BIL 332 Large purple spiny oyster shell ring- Navajo-sterling silver


This large Navajo ring is set in solid sterling silver. The main setting measures approximately 2″ x 1-3/8″ with the purple spiny oyster shell measuring 1-1/2″ x 3/4″. The shell is held in place with a hand cut bezel that has been wrapped around. This type of hand cut detail bezel is very rare and a true sign of the artists experience. Heavy silver was also used by the artist which continues the with the theme of being a unique piece of Native American jewelry. Easily sized to fit almost any finger, please specify your size when ordering. Sizing is alwasys free.

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Product Description

Navajo handcrafted ring with Purple spiny oyster shell

Spiny Oyster Shell

Living Spondylus shells are, indeed, very spiny, but the polished product looks very smooth, with some of its color variation strongly resembling that of the Blood Oyster. The resemblance is strong enough that it’s important to ask, when purchasing these materials, if they’re from Blood Oyster or Spiny Oyster. Artists often use Spiny Oyster as a substitute for Blood Coral. Although not nearly as rare as the Blood Coral or Rose Coral, divers collect Spiny Oyster by hand, making the work laborious and relatively expensive, with some risks.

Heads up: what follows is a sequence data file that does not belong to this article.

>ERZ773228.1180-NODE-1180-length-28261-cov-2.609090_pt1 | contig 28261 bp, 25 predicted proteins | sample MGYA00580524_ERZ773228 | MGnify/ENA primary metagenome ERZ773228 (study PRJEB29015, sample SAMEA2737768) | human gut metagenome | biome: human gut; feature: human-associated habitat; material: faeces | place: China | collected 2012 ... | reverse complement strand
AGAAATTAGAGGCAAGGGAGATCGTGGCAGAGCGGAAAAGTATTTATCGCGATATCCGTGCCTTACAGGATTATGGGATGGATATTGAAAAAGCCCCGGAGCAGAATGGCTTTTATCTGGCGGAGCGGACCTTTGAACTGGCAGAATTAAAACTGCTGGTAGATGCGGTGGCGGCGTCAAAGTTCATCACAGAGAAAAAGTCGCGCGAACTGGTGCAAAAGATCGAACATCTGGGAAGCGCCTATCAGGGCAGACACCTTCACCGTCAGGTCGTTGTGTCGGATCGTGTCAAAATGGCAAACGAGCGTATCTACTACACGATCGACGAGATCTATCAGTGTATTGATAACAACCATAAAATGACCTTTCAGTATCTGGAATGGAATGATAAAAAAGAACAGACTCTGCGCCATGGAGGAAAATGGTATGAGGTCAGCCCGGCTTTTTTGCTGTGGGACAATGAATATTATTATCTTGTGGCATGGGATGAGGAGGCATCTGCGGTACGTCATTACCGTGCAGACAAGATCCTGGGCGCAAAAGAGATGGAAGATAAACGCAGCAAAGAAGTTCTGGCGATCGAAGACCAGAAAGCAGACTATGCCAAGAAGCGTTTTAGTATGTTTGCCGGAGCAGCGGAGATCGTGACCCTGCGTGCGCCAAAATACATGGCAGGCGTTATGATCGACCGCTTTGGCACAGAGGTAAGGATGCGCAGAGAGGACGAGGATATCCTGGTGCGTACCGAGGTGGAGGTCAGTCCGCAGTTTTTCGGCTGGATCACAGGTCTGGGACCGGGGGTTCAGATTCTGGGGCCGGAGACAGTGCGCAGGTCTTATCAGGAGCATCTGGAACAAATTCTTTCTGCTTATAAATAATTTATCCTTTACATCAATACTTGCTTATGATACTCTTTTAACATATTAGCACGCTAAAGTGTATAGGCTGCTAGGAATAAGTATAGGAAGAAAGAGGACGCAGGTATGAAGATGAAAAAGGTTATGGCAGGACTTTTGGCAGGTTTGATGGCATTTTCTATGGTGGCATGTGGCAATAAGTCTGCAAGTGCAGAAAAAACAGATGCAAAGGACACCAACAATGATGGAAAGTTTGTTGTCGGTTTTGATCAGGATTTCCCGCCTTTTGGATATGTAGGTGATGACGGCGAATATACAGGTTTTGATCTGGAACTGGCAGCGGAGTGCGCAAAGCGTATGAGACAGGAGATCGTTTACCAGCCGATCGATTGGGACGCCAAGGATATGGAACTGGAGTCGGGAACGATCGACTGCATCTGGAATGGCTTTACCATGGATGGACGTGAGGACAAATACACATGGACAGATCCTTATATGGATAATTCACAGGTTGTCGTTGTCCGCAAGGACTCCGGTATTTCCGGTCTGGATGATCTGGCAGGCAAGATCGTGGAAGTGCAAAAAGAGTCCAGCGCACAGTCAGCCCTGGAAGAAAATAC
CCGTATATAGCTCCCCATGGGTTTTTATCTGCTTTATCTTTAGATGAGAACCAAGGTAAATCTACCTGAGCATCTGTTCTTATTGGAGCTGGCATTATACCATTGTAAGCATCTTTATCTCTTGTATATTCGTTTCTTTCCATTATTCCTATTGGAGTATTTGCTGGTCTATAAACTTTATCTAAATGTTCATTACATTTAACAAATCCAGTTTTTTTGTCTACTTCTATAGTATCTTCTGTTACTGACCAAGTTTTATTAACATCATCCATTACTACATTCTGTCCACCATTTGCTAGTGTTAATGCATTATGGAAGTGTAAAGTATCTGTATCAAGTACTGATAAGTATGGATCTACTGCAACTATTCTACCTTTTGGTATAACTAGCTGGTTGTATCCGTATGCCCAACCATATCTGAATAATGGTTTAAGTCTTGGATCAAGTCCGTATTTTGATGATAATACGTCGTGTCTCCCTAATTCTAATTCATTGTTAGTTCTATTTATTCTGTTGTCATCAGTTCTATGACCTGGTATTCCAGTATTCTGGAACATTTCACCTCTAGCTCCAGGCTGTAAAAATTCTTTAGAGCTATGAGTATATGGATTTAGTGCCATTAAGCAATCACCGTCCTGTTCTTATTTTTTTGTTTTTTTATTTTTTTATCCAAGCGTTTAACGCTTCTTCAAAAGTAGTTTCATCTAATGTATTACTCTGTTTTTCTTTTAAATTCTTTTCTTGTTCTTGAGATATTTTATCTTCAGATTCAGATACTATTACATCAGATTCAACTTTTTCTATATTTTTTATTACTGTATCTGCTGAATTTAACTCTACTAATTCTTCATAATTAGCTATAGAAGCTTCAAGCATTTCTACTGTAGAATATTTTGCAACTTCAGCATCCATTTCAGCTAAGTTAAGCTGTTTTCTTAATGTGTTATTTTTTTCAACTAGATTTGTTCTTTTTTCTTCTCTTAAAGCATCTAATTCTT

The most commonly used Spondylid Bivalve shell colors include orange, reds, and purples and may include distinct striations and color variations. One also finds pink, red, brown, yellow, orange, and white on the market. The Yellow Spiny Oyster’s especially rare.

In the American Oceans, the Spondylids occur along the North American coasts, as far north as North Carolina, on the Atlantic Coast, and northwestern Mexico, on the Pacific Coast. It develops in waters to South America. The Orange Spiny Oyster occurs in shallow to moderately deep waters, where snorkelers and scuba divers readily harvest them. Purple Spiny Oysters grow in deeper water, making them more difficult to find and harvest.

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